Author's Note – Originally written for the third-person sample of a character application to play Hellboy in a Live-Journal-based rpg, but then life got in the way and I never submitted the app. I still like this little short story, though. Thought others might too.

Disclaimer – "Hellboy" and all related characters, events, and concepts belong to Mike Mignola. I get no monetary benefit from this. My benefit is the enjoyment of dealing with beloved characters.

"Saint Leonard's Lilies"
by DragonDancer5150

Hellboy trudged through the Brooklyn snow, hooves sinking three to four inches with each step. He carried with him a small bouquet of white lilies, special lilies-of-the-valley that he'd brought with him all the way from England. Miraculously, they'd survived the trip. Or perhaps . . . not so miraculously.

He'd picked them in West Sussex, after all. From that field in Saint Leonard's Wood.

He didn't have to read the headstones to find the one he wanted. He knew where he was going. He could walk there with his eyes closed. Finally, he knelt down by one in particular, brushing the snow from its face with thick stone fingers. Professor Trevor William Bruttenholm, 1918-1994. His stone hand rested against the rough granite as he laid down the bouquet with his flesh hand.

"Sorry I haven't been to visit for a while. Things have been . . . busy." He looked down at the flowers, fingering one snow-white petal. "Remember you telling me once that white lilies were your favorite flower." He looked up at the headstone as if he could look at the face of the man he'd called "father" for as long as he could remember, the human who had raised him and loved him as a son, regardless of his origin or any doomsday prophesies. "It was after you had me to see the Osiris Club, wasn't it? Were they your favorite before that, or was that why?"

Silence. Not that he'd expected an answer. Just . . . it needed to be asked. It was times like now that he wished Father was still alive. There were some things he just couldn't talk to anyone else about, not even Abe or Kate, and he would have dearly loved to have the man's wisdom on some of the things he'd discovered in the past six years since the man's death.

"Can't remember if I ever told you. I met the son of that old buddy of yours, Frost. The guy's a priest. Kinda roundaboutly apologized for all the grief his dad gave us over me. Guess he had fair reason, though." Sitting back, Hellboy looked at his stone hand, clenching it in a fist at the memory of that conversation. He wanted to be angry – and he was – but after a moment, the fist loosened, the stone arm falling to rest on his thigh. "There's more . . . a lot more . . . more than I think I could even explain in one sitting. I'm still trying to sort it all out."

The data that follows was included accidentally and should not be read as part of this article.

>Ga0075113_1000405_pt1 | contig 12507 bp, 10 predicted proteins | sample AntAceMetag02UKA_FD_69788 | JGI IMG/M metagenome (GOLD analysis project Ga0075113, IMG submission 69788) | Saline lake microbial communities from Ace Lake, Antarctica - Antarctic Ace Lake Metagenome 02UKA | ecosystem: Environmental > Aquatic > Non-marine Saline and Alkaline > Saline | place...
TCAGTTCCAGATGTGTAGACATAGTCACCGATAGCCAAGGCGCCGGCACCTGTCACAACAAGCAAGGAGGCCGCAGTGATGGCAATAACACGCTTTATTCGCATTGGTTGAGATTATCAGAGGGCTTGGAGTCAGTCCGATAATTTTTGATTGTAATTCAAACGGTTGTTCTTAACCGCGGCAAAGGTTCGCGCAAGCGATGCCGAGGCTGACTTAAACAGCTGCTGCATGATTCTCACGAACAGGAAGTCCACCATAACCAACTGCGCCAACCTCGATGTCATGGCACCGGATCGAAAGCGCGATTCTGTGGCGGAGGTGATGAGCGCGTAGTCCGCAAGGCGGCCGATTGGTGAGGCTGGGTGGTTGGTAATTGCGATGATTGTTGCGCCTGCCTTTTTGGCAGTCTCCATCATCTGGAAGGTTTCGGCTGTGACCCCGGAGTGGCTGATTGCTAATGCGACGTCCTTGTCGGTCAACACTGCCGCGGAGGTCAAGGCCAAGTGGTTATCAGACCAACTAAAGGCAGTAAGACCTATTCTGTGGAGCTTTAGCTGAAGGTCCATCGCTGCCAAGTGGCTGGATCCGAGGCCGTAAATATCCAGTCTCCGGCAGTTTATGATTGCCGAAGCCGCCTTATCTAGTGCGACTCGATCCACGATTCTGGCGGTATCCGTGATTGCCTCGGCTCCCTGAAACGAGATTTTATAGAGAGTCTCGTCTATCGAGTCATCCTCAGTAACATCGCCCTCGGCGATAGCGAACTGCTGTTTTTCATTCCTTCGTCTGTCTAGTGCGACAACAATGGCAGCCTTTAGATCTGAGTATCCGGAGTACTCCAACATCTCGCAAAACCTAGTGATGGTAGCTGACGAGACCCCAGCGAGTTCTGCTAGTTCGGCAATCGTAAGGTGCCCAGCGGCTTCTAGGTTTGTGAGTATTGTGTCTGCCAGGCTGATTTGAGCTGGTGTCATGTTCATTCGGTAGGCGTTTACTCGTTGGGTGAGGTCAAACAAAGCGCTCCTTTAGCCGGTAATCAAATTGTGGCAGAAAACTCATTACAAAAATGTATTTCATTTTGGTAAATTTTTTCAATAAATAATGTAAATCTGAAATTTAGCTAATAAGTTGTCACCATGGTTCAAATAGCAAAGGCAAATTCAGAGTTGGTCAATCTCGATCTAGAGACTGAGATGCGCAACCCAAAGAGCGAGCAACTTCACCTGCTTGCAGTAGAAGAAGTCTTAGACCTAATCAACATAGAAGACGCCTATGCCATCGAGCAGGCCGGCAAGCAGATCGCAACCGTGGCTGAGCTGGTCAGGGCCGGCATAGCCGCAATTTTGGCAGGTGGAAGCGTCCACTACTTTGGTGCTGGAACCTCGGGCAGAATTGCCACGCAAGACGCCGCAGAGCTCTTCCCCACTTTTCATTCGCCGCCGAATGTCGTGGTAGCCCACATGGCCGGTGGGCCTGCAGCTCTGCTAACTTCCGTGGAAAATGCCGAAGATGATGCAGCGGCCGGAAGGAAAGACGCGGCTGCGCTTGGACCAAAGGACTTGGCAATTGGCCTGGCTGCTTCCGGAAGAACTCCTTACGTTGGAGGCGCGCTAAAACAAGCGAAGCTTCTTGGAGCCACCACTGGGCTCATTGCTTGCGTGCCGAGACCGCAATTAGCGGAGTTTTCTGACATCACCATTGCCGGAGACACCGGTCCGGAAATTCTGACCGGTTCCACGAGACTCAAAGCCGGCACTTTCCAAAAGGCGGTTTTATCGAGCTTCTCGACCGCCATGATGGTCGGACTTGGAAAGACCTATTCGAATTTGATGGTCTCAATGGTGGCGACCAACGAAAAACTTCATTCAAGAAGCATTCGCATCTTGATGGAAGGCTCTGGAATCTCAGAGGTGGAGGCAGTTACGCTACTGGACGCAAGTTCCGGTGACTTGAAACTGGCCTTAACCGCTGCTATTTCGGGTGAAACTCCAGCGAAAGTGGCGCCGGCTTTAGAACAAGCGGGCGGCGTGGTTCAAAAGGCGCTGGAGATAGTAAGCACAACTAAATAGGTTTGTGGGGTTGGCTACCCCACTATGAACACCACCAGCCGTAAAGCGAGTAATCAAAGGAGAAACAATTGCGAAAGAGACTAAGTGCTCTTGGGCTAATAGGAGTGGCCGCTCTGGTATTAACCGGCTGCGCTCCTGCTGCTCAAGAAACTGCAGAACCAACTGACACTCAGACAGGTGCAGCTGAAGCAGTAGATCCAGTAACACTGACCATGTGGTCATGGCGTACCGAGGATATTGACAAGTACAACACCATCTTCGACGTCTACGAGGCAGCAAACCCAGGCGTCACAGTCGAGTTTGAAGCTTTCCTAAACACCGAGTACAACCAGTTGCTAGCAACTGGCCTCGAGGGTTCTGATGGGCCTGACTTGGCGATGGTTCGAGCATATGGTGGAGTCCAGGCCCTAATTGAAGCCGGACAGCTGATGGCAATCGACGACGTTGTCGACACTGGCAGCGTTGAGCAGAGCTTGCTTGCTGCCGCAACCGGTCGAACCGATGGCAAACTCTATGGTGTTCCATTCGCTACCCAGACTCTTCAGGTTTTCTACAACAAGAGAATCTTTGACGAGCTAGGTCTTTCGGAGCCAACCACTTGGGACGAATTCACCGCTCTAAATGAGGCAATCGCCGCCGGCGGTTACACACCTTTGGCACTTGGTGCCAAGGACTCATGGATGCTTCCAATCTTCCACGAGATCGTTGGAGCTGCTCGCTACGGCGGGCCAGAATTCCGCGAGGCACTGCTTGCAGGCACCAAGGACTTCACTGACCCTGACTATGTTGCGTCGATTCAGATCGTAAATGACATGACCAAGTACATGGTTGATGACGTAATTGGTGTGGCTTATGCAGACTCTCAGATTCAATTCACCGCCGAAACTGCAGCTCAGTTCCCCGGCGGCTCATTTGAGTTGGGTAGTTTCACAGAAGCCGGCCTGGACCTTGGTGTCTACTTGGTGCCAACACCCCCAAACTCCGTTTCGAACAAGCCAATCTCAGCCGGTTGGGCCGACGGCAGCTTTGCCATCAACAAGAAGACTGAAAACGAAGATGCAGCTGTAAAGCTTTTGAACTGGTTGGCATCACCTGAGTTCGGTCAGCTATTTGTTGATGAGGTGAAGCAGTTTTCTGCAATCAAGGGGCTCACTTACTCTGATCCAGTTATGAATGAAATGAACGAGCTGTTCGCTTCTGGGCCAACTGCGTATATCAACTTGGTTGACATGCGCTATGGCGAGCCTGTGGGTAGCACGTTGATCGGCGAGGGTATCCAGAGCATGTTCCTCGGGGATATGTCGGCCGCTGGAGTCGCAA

"He knows."

The voice was a faint whisper from somewhere close to his left. And low to the ground. Hellboy looked and saw a snowshoe hare gazing back up at him with a glint of something unnatural in its black eyes.

"He worries about you."

Hellboy had been spoken to by the restless dead and other supernatural forces by way of random animals too many times to be fazed by a talking rabbit. He nodded but was interrupted from replying.

"As well he should."

This whisper came from high on his right. A hawk stared at him from a low branch of the tree that grew behind Bruttenholm's grave. It cocked its head at him, almost as if in challenge.

"Anung un Rama."

Hellboy scowled, snatching up a rock by his knee and chucking it at the bird without thinking. "Shaddup."

The hawk squawked indignantly as it dodged the rock, then dove at him. He put up his stone hand to shield his face, but it passed harmlessly over, wings brushing his head. An instant later, something screamed. He looked in time to see the hare carried off by the hawk. He stared after the two for an instant, then shook his head and turned back to the tombstone.

"I've left the BPRD, sir. Thought you should know. I don't know for how long. Maybe for good, maybe not. Too much has happened, and I need a break. Gonna finally go visit Africa again. You know I haven't been since you took me there as a kid? Yeah, weird. Been to England a lot, been all over Europe, but never been back to Africa. So I'm gonna go, and then see where I wind up. I might be gone a while, I don't know. I'll be sure to come by and tell you all about it when I get back, though. I'm sure it'll make a great story."

A wind had begun to pick up, and Hellboy climbed to his feet, turning up the collar of his coat. He stared down at the tombstone. "I miss you, Father. And I don't think I ever really got the chance to say it . . . I never really understood. For everything you taught me, and everything you did for me . . . thank you." There was more he wanted to say, much more . . . but he honestly didn't know how nor really where to start. And he didn't need to be overheard by whatever forces were still lingering in the area.

He cast one last look in the direction the hawk had flown, then turned and made his way back out of the cemetery.